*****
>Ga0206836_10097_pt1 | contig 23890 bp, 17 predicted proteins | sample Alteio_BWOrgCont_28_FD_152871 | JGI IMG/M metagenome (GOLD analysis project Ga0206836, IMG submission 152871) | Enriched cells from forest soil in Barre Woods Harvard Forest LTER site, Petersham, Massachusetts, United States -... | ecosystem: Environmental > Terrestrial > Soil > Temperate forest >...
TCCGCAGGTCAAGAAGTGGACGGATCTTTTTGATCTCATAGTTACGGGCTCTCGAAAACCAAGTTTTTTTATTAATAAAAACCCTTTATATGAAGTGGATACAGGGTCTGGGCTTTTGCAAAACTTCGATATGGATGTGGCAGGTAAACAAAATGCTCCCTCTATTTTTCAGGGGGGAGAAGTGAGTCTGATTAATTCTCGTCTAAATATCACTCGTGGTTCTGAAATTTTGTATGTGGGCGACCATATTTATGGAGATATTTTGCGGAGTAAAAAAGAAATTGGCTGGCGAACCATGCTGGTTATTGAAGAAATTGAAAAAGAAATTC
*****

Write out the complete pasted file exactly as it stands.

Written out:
>Ga0206836_10097_pt1 | contig 23890 bp, 17 predicted proteins | sample Alteio_BWOrgCont_28_FD_152871 | JGI IMG/M metagenome (GOLD analysis project Ga0206836, IMG submission 152871) | Enriched cells from forest soil in Barre Woods Harvard Forest LTER site, Petersham, Massachusetts, United States -... | ecosystem: Environmental > Terrestrial > Soil > Temperate forest >...
TCCGCAGGTCAAGAAGTGGACGGATCTTTTTGATCTCATAGTTACGGGCTCTCGAAAACCAAGTTTTTTTATTAATAAAAACCCTTTATATGAAGTGGATACAGGGTCTGGGCTTTTGCAAAACTTCGATATGGATGTGGCAGGTAAACAAAATGCTCCCTCTATTTTTCAGGGGGGAGAAGTGAGTCTGATTAATTCTCGTCTAAATATCACTCGTGGTTCTGAAATTTTGTATGTGGGCGACCATATTTATGGAGATATTTTGCGGAGTAAAAAAGAAATTGGCTGGCGAACCATGCTGGTTATTGAAGAAATTGAAAAAGAAATTC